• Keir Starmer has been nominated by eleven constituency parties, one trade union (Unison) and one affiliate (environmental group SERA).
  • Rebecca Long-Bailey has won the support of Momentum, although the far-left pressure group founded to support outgoing leader Jeremy Corbyn only gave its roughly 40,000 members the choice between endorsing and not endorsing her.
  • Long-Bailey has also been nominated by three local parties and one affiliated trade union.
  • Lisa Nandy has been nominated by one trade union.
  • Jess Phillips and Emily Thornberry have yet to receive any nominations. Read more “Labour Leadership Election News”

Five Candidates Qualify to Succeed Corbyn as Labour Leader

Five candidates have qualified for the second round of the Labour leadership election in the United Kingdom: Keir Starmer, Rebecca Long-Bailey, Lisa Nandy, Jess Phillips and Emily Thornberry won the required 10 percent support from lawmakers to make it into the next nominating round.

  • Clive Lewis pulled out after receiving only five endorsements. Some of his supporters switched to Thornberry, who received 23 endorsements, only one more than needed.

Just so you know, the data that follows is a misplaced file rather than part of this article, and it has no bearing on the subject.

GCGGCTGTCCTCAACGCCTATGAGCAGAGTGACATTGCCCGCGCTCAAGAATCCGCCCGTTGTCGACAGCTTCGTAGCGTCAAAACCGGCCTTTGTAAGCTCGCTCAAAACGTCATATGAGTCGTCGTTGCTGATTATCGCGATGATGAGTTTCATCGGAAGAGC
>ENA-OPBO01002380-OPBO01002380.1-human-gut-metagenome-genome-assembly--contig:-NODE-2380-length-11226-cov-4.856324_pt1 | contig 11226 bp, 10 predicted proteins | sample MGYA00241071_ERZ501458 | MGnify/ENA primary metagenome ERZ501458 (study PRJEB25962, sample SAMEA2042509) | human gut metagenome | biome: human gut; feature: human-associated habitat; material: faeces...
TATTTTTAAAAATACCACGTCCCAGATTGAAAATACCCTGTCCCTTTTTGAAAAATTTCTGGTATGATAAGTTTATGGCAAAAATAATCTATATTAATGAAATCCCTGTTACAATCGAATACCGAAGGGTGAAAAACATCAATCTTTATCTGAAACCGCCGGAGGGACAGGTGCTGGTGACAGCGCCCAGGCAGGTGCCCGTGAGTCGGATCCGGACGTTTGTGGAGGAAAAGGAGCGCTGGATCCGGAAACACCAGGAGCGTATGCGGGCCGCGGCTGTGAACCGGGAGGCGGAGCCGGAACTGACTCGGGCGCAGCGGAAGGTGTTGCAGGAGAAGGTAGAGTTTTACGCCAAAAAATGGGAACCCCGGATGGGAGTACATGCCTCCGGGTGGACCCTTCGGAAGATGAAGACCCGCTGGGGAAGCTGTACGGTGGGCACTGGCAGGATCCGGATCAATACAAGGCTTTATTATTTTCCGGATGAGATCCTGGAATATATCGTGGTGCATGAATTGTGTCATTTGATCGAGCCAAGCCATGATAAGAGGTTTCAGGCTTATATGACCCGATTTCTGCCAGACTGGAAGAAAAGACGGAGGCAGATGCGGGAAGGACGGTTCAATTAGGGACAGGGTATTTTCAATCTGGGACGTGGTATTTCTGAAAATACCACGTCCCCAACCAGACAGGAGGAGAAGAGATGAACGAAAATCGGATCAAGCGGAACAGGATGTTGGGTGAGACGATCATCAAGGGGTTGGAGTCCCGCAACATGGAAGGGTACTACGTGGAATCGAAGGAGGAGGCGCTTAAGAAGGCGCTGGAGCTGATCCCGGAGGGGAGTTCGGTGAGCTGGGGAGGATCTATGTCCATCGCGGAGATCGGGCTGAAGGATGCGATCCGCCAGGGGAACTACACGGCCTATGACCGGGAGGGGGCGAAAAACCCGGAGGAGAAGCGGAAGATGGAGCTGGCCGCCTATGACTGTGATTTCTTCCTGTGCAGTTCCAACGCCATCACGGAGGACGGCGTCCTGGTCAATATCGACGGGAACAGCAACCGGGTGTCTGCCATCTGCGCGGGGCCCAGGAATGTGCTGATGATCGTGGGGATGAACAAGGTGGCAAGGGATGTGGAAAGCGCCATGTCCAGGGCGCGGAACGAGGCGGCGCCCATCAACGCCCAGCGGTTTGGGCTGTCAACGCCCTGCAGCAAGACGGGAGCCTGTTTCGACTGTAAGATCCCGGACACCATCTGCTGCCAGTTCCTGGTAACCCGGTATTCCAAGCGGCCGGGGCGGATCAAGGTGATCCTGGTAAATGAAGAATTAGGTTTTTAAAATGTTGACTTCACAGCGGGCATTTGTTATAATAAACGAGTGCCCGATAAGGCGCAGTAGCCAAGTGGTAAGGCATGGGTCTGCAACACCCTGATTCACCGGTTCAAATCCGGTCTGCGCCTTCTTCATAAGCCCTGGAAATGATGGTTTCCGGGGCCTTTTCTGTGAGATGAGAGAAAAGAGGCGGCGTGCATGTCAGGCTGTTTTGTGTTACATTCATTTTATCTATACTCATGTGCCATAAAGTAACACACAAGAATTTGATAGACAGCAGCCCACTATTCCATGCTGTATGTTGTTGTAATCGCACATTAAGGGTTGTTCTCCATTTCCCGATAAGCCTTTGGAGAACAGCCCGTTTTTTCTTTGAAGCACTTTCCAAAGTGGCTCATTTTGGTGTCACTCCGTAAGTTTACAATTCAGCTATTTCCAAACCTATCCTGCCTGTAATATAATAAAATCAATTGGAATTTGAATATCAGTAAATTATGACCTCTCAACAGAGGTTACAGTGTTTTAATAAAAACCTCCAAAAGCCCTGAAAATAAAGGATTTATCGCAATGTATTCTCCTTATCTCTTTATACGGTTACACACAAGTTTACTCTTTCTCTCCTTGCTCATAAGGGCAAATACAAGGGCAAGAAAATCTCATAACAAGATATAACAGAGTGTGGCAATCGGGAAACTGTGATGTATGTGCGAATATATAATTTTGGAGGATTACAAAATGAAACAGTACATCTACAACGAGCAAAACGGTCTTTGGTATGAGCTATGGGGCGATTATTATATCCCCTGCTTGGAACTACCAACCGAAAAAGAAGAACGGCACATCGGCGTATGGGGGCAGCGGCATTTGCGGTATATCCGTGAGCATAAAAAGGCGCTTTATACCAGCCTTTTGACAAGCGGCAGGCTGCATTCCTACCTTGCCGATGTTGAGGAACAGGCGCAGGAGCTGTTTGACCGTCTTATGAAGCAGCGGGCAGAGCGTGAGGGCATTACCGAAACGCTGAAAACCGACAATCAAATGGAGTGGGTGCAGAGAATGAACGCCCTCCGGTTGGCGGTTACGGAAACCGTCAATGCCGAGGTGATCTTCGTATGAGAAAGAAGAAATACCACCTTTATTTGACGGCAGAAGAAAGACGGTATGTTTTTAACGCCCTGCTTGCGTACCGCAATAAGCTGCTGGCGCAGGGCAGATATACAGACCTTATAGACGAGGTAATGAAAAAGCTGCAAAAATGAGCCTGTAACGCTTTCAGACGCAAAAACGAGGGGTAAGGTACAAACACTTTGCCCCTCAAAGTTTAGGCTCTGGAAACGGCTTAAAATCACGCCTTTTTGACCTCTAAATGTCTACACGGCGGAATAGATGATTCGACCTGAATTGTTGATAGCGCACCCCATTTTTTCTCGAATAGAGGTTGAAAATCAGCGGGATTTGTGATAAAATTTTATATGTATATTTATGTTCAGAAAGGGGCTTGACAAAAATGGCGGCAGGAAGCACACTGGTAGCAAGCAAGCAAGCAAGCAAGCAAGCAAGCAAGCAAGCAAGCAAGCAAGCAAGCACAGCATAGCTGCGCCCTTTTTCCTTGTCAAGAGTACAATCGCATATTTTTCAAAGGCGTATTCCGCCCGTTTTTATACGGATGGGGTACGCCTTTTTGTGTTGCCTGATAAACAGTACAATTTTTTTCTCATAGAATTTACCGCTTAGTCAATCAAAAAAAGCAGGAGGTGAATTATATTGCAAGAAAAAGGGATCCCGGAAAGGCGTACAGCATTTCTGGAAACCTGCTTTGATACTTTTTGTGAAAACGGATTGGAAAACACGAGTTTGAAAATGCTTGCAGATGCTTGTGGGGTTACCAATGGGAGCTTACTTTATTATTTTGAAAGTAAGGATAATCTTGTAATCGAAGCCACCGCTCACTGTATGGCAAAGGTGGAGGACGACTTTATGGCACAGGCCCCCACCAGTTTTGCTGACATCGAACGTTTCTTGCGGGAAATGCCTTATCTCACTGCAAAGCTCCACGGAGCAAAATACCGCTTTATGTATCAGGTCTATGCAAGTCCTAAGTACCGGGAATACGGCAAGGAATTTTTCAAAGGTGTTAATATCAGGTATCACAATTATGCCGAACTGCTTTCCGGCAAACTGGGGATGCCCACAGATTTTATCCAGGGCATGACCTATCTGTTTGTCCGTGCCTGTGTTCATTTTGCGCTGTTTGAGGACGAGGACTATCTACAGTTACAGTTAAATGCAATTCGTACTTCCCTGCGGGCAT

• Keir Starmer won the most endorsements by far (89), including from former leader Ed Miliband.
  • Starmer is also backed by Unison, the largest trade union with 1.4 million members.
  • Rebecca Long-Bailey is expected to win the endorsement of Unite, the second largest union with 1.2 million members and led Len McCluskey, an ally of outgoing Labour Party leader Jeremy Corbyn.
  • Long-Bailey has the support of Corbyn loyalists in Parliament, including Shadow Home Secretary Diane Abbott and Shadow Chancellor John McDonnell.
  • All the leadership candidates last week voted down the withdrawal agreement that regulates Britain’s exit from the EU. It nevertheless passed the House of Commons with 330 votes in favor and 231 against. Read more “Five Candidates Qualify to Succeed Corbyn as Labour Leader”

Corbyn’s Extremism Is Why Labour Will Lose Again

Jeremy Corbyn
British Labour Party leader Jeremy Corbyn attends a meeting in Highbury, North London, January 8, 2018 (Catholic Church England and Wales)

Few British voters outside the Conservative Party trust Prime Minister Boris Johnson, a one-time liberal who opportunistically embraced the reactionary cause of Brexit to advance his own political career and who shamefully besmirched Parliament to get his preferred version of Brexit through.